SSTP (Secure Socket Tunneling Protocol) is another stealth protocol that VPN enthusiasts use. But, this protocol is only available on Windows, and not all VPN providers offer it. As SSTP uses SSL encryption as its primary encryption algorithm natively, it does have a significant advantage.
The relatively new Softether protocol provides the third approach. Due to its SSL-VPN Tunneling on HTTPS, it can ‘penetrate’ highly-restricted firewalls.
StealthVPN vs. OpenVPN
The most common SteathVPN implementations are using OpenVPN and obfsproxy.
A typical data packet used with OpenVPN consists of a header which contains packet identification and routing information. The payload which is the strongly encrypted part of the data packet which is forwarded to the correct web address. The header information is used to identify the source of a package, including the port # and the fact that the container contains OpenVPN data.
A stealth VPN uses obfuscation to strip the metadata that identifies the data as belonging to a VPN protocol from the packet header. The disguised packet looks like regular HTTPS encrypted web traffic by using the fact that https uses SSL/TLS Encryption and port #443.
The obfuscation is done by wrapping the OpenVPN data packet (using the obfsproxy local proxy) in a secondary layer of encryption, and assigning the data to port #443 or any other port.
When stealth technology has these two steps, the data packet can’t be distinguished from regular https data or regular Internet traffic, and it is virtually impossible to block.
When and why do you need StealthVPN?
Avoid VPN blocks, and access blocked websites
For some, a Stealth protocol is an absolute necessity. For people located in countries such as the UAE, China, or Iran, it would be difficult (or virtually impossible) to access specific websites without making use of stealth VPN technology. In some countries like Iran, using a VPN is a crime, so it is critical that you make sure your VPN is undetectable.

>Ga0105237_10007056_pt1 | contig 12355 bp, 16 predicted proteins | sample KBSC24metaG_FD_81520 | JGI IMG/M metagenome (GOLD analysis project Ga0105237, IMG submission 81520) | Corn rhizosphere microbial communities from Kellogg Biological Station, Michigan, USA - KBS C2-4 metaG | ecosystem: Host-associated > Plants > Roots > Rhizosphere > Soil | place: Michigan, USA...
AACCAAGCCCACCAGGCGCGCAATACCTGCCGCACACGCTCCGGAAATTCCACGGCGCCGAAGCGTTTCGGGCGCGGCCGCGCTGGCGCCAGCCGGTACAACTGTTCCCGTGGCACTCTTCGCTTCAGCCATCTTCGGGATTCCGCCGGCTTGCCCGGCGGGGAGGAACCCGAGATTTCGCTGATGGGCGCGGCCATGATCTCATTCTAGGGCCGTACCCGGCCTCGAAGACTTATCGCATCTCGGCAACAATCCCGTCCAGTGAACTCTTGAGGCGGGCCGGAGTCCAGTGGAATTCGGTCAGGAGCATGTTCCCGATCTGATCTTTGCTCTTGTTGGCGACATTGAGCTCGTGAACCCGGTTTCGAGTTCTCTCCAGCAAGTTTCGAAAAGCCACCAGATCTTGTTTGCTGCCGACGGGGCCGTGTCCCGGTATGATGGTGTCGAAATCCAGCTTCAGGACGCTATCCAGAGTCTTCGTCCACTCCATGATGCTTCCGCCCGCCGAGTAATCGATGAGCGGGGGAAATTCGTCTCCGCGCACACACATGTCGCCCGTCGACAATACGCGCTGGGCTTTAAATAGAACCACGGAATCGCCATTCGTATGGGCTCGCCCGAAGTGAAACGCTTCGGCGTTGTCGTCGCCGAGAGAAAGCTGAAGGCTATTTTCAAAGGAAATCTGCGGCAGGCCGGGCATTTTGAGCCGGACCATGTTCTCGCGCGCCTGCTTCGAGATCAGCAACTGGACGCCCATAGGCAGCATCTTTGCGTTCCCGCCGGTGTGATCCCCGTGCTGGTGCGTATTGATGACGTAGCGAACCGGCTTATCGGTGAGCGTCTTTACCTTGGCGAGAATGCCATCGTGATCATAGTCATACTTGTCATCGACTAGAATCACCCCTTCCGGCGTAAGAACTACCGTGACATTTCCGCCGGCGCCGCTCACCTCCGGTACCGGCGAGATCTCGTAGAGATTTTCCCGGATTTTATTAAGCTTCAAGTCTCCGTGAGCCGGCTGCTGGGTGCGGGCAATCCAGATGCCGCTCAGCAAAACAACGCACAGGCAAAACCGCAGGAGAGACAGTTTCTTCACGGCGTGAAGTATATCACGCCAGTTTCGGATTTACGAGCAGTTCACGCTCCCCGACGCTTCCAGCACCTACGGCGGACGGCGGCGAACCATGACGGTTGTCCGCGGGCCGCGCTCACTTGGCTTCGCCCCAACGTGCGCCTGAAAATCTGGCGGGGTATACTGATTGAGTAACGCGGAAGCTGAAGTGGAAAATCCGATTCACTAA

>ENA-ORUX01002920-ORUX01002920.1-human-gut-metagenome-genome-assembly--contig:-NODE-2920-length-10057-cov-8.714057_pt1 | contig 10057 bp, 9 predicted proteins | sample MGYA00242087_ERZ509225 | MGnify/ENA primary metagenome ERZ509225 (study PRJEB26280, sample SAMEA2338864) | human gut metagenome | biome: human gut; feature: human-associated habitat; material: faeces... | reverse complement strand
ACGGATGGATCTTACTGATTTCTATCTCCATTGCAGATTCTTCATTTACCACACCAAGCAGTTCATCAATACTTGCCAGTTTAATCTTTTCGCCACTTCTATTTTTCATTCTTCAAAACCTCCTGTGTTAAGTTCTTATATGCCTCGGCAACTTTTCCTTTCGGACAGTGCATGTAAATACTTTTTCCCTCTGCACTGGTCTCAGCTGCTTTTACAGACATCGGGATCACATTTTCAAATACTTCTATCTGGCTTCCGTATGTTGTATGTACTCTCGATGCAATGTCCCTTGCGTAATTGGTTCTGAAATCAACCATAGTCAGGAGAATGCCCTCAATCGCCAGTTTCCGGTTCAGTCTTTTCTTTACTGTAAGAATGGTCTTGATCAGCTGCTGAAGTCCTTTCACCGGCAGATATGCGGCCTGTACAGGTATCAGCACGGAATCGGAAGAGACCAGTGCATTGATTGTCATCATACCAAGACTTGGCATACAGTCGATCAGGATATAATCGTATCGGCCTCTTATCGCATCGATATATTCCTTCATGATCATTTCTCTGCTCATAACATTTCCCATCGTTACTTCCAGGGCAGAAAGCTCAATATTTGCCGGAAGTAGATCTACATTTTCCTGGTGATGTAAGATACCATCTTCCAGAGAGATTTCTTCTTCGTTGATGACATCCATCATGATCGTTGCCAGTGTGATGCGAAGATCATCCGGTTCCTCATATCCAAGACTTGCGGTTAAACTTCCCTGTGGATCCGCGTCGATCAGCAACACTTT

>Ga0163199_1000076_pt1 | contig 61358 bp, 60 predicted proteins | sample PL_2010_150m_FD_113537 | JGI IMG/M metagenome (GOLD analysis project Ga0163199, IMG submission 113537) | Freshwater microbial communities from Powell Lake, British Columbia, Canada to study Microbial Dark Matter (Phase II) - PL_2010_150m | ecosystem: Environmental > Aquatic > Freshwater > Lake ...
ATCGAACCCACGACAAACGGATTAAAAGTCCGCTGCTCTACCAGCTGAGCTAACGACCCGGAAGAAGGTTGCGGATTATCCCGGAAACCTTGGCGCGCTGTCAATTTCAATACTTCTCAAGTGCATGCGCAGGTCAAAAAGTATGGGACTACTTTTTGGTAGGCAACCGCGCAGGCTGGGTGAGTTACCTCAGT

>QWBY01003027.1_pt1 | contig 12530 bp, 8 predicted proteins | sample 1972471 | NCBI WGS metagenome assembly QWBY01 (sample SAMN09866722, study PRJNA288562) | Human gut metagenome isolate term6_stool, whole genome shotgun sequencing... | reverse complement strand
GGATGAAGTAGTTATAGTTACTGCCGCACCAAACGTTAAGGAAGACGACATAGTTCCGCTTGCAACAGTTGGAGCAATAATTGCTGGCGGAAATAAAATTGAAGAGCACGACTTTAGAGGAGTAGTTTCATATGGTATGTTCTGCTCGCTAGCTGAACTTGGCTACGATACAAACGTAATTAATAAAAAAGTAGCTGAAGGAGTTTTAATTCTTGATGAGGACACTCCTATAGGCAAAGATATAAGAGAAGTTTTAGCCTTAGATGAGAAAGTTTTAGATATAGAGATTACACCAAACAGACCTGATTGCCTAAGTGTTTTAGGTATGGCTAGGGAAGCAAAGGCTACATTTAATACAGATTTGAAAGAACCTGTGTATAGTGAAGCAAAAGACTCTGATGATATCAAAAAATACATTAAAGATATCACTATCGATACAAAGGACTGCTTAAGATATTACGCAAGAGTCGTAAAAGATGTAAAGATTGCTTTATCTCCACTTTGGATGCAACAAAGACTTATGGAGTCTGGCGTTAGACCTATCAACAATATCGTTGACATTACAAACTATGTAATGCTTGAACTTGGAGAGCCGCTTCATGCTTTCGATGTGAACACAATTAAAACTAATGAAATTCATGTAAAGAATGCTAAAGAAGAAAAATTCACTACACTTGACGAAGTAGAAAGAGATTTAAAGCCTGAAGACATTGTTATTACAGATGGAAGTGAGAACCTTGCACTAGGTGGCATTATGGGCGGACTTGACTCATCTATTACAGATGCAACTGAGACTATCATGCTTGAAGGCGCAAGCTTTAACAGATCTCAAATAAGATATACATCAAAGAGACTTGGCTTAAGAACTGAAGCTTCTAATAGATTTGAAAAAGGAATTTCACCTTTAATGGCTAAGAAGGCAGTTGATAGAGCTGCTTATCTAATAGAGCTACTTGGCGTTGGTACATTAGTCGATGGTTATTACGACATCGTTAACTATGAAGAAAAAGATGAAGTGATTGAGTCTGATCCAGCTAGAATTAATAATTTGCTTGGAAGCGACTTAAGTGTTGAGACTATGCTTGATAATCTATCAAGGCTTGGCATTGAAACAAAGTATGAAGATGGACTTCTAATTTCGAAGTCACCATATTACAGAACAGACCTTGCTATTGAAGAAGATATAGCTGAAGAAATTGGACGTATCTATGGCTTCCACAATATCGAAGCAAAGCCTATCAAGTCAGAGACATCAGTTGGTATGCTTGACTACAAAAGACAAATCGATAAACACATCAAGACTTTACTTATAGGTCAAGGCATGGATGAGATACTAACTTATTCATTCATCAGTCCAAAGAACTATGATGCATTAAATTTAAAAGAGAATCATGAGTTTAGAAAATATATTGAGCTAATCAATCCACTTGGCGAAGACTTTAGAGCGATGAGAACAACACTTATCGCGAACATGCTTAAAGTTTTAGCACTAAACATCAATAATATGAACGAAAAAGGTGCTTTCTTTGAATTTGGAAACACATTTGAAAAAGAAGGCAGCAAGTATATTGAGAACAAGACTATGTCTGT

Avoid throttling and protect your privacy
There are also those that choose to use Stealth VPNs to protect their privacy or to avoid throttling. Although some firewalls don’t block VPN traffic, they do throttle it, slowing it down dramatically. You should know that even major ISPs like mobile providers do this.
Stealth VPN providers
Several excellent VPN providers offer StealthVPN (secure VPN) connections on their servers (check the list below).
ibVPN is one of my favorite VPN services as it provides a lot of exciting features (take a look at my complete ibVPN review), including a variety of servers or protocols. Regarding StealthVPN, ibVPN includes access to all three implementations (OpenVPN with obfsproxy, SSTP and Softether). The first two options are available within the Windows application, while users may install Softether on Windows, Linux, and Mac OS as a standalone client app. You may read more about the ibVPN StealthVPN implementation here.
IPVanish can obfuscate the OpenVPN traffic on two ports: 1194 and 443 (HTTPS). Choose the port and check the Obfuscate OpenVPN traffic option. It is available for the Windows application.
VyprVPN has developed its proprietary stealth VPN protocol known as ‘Chameleon Protocol.’ The VyprVPN Chameleon uses a 256-bit OpenVPN encryption obfuscated and transmitted via TLS port #443. Thus, Users that live in or travel to countries such as China, Russia, India, Turkey, Iran, and Syria can access the Internet unrestricted. The Chameleon VPN is available for Windows, Mac, Android, and VPN routers.
TorGuard bases their stealth VPN implementation on dedicated ‘Stealth’ VPN servers. Users can access these servers from the Windows, MacOS, and Android apps. Also, the Stealth Proxy feature inside the TorGuard VPN apps adds a “second” layer of security that connects your standard VPN connection through an encrypted proxy layer. When enabled, the Stealth Proxy hides the “handshake,” making it impossible for the DPI firewalls to determine if VPN software is being used. A plus for TorGuard is that it offers dedicated IP address options in many locations.
Perfect Privacy uses OpenVPN to implement Stealth VPN technology. You may obfuscate your VPN traffic by tunneling it through stunnel, ssh or obfsproxy2/obfsproxy3. Also, you can choose the connection ports #22 (SSH), #53 (DNS) and #443 (SSL). Perfect Privacy offers the StealthVPN p into the Windows client, or you may set up the obfuscation manually with OpenVPN on Linux and Mac.
The VPN.ac ‘Stealth VPN’ secure protocol applies a technique called XOR obfuscation on the OpenVPN traffic. The OpenVPN XOR is similar to OpenVPN 256-bit regarding key strength. However, the symmetric cipher is different, AES 128-bit being faster and less CPU intensive than AES 256-bit. Running the OpenVPN XOR over port TCP #443 should bypass most firewalls/web-filtering engines. It is available on the Windows application.
Using stealth VPNs will camouflage your VPN and make it appear as regular web traffic. Stealth VPNs are mainly used for privacy purposes, or to bypass firewalls in countries where Internet access is restricted or censored.